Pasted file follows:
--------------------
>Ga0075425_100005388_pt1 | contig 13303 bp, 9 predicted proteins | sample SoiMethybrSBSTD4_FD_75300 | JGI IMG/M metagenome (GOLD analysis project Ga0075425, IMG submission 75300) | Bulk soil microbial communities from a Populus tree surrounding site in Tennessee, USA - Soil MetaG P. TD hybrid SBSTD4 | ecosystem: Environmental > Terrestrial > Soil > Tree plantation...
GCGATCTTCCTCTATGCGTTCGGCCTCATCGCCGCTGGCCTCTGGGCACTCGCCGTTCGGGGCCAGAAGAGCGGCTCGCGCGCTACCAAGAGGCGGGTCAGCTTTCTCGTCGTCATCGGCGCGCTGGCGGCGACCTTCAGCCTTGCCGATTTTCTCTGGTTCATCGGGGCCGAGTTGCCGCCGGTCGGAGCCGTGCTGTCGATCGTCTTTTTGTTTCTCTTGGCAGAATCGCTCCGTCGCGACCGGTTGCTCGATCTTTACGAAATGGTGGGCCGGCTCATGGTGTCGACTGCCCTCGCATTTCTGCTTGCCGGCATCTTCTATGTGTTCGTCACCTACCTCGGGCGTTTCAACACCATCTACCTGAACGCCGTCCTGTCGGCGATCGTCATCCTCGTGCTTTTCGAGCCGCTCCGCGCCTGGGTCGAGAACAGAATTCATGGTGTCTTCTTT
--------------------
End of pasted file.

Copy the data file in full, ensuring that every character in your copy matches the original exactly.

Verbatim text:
>Ga0075425_100005388_pt1 | contig 13303 bp, 9 predicted proteins | sample SoiMethybrSBSTD4_FD_75300 | JGI IMG/M metagenome (GOLD analysis project Ga0075425, IMG submission 75300) | Bulk soil microbial communities from a Populus tree surrounding site in Tennessee, USA - Soil MetaG P. TD hybrid SBSTD4 | ecosystem: Environmental > Terrestrial > Soil > Tree plantation...
GCGATCTTCCTCTATGCGTTCGGCCTCATCGCCGCTGGCCTCTGGGCACTCGCCGTTCGGGGCCAGAAGAGCGGCTCGCGCGCTACCAAGAGGCGGGTCAGCTTTCTCGTCGTCATCGGCGCGCTGGCGGCGACCTTCAGCCTTGCCGATTTTCTCTGGTTCATCGGGGCCGAGTTGCCGCCGGTCGGAGCCGTGCTGTCGATCGTCTTTTTGTTTCTCTTGGCAGAATCGCTCCGTCGCGACCGGTTGCTCGATCTTTACGAAATGGTGGGCCGGCTCATGGTGTCGACTGCCCTCGCATTTCTGCTTGCCGGCATCTTCTATGTGTTCGTCACCTACCTCGGGCGTTTCAACACCATCTACCTGAACGCCGTCCTGTCGGCGATCGTCATCCTCGTGCTTTTCGAGCCGCTCCGCGCCTGGGTCGAGAACAGAATTCATGGTGTCTTCTTT